CAPE CANAVERAL, Fla. – United Launch Alliance has set a Christmas Eve launch date for the maiden flight of the Vulcan Centaur rocket, and its first payload is headed to the Moon.
ULA's new Vulcan Centaur rocket will launch the Peregrine Moon lander for Pittsburgh-based company Astrobotic.
The Vulcan has been assembled at the Florida launch site since early February. In March, while testing the rocket’s Centaur upper stage at NASA’s Marshall Space Flight Center, a fire on the test stand led to an investigation that is now complete, clearing the way for Vulcan's first liftoff.
ULA announced the Christmas Eve launch date last week but did not reveal the liftoff time. The company said it will announce the T-0 closer to the liftoff date.
When it happens on Christmas Eve, Vulcan will liftoff from Launch Complex 41 at the Cape Canaveral Space Force Station in Florida.
The Vulcan Centaur is designed to replace ULA's workhorse rocket, the Atlas V rocket, which uses Russian-built RD-180 engines. Vulcan uses two Blue Origin BE-4 engines and solid rocket boosters to provide up to 3.8 million pounds of thrust.
Moon lander ready for liftoff
The Peregrine lander shipped out from the Astrobotic's clean room in Pittsburgh on Oct. 27 and arrived at the Florida launch site this week. Astrobotic's clean room is one of the few places the public can view work on a spacecraft as it is part of the Moonshot Museum.
The spacecraft will remain at Astrotech facilities in Florida, where it will be integrated with ULA's Vulcan rocket ahead of launch.
"It’s incredible to realize that we are just a short time away from our Peregrine spacecraft beginning its journey to the Moon," Astrobotic CEO John Thornton said in a statement. "After years of dedication and hard work, we are so close to having our moonshot. We invite you to follow along as Peregrine, with seven countries represented aboard, launches to the Moon and attempts one of the first successful landings of an American spacecraft since Apollo."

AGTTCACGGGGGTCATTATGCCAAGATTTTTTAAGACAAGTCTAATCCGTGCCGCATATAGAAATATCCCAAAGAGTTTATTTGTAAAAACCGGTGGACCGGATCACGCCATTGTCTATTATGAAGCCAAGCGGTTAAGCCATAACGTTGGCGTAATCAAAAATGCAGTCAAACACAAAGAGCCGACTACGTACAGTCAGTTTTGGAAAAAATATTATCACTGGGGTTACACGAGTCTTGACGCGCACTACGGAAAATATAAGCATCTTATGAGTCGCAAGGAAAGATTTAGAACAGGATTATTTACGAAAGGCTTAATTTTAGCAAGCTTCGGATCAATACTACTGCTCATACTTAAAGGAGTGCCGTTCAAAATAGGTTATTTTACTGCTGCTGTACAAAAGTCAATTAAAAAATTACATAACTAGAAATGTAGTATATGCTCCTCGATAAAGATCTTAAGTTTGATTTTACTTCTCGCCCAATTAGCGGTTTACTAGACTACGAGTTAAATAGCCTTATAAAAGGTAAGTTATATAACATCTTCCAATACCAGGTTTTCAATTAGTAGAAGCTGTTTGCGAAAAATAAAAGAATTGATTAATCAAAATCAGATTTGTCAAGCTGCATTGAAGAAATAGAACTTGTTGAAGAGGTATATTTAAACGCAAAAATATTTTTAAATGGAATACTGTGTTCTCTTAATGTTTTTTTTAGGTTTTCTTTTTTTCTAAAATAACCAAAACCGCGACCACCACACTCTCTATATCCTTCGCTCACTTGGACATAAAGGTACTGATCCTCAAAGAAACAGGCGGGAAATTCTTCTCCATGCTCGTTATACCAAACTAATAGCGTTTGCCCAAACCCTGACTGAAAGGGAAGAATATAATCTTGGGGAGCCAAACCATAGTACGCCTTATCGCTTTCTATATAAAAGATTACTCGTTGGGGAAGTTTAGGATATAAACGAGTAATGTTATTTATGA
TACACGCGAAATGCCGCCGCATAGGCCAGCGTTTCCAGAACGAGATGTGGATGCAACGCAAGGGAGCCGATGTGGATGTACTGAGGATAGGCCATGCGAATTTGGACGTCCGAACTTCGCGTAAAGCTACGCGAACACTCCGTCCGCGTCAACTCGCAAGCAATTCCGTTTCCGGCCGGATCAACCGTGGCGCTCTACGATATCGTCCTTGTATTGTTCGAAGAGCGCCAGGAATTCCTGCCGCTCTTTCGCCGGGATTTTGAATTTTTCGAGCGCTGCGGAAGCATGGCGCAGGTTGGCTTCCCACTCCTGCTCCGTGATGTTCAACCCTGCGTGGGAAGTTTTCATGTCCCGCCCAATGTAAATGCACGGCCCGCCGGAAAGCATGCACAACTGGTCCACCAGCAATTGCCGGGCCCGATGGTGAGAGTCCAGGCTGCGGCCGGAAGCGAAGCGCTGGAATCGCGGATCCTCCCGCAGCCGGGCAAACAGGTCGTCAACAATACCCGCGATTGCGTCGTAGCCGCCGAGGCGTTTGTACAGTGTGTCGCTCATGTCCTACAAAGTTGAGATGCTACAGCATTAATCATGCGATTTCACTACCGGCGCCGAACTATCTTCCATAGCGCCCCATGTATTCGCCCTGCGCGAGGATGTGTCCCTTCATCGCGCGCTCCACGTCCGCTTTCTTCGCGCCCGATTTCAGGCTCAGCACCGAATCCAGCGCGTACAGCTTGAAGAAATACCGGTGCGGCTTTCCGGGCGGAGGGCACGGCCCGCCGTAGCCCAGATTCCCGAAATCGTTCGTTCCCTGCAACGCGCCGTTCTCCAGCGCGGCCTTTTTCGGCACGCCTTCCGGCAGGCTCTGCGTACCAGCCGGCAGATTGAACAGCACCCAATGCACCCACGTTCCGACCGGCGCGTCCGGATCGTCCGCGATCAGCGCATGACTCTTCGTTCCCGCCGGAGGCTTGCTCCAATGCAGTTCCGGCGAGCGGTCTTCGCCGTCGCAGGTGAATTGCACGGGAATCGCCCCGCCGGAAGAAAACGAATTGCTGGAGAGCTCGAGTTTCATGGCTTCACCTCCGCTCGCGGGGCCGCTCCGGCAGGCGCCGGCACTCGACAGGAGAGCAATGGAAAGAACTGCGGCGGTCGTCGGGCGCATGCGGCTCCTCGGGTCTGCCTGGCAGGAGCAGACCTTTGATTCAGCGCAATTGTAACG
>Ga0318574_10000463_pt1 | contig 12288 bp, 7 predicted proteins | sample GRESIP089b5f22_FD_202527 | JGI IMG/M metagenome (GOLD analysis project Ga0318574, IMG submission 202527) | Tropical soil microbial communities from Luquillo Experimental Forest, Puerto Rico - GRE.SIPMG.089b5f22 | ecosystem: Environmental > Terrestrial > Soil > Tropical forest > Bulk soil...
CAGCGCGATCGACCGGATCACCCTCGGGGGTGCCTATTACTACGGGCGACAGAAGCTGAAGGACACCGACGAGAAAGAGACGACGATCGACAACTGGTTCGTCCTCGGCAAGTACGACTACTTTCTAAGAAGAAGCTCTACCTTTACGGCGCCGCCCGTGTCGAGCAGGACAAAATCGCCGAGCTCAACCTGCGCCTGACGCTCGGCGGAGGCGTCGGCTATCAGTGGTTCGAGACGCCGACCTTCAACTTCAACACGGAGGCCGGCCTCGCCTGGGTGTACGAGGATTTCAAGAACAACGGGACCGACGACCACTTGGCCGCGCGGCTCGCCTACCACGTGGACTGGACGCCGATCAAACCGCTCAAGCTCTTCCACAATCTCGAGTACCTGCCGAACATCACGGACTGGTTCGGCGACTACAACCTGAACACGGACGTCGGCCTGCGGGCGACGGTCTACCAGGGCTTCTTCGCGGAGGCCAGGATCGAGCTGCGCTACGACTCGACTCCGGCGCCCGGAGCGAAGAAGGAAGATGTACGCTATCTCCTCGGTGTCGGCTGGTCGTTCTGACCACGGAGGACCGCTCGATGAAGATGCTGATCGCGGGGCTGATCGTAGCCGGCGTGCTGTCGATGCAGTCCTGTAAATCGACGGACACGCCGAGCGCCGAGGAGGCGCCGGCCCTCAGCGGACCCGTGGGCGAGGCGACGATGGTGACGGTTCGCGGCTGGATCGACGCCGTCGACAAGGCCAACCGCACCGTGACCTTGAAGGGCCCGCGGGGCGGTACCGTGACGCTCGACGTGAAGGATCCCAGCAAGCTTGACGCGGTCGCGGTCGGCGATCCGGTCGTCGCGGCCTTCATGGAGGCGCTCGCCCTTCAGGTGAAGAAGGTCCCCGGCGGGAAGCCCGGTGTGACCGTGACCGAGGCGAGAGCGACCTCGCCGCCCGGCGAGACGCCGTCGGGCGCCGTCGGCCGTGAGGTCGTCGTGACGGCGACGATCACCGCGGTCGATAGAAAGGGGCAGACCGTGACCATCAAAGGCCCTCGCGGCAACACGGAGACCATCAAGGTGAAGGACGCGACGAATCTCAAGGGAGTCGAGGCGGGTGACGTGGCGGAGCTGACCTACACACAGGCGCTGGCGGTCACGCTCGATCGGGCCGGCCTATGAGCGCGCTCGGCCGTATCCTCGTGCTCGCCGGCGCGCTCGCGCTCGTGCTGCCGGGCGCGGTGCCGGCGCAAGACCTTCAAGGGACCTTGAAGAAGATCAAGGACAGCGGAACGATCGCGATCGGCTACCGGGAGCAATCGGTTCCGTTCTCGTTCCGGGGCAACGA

Peregrine will provide power and communication to 21 lunar payloads, which includes science for NASA, universities, government and private customers. The lunar lander will also have time capsules sent up as part of Astrobotic's DHL Moonbox program, which allows people to purchase space on the lander for small personal items.
About 10 days after launch, Peregrine will make a soft landing in the lunar volcanic region known as the Gruithuisen Domes.
Astrobotic was one of about a dozen companies selected under NASA's Commercial Lunar Payload Services program to deliver science payloads to the Moon's surface. The robotic program will help NASA prepare for returning humans to the Moon in 2025.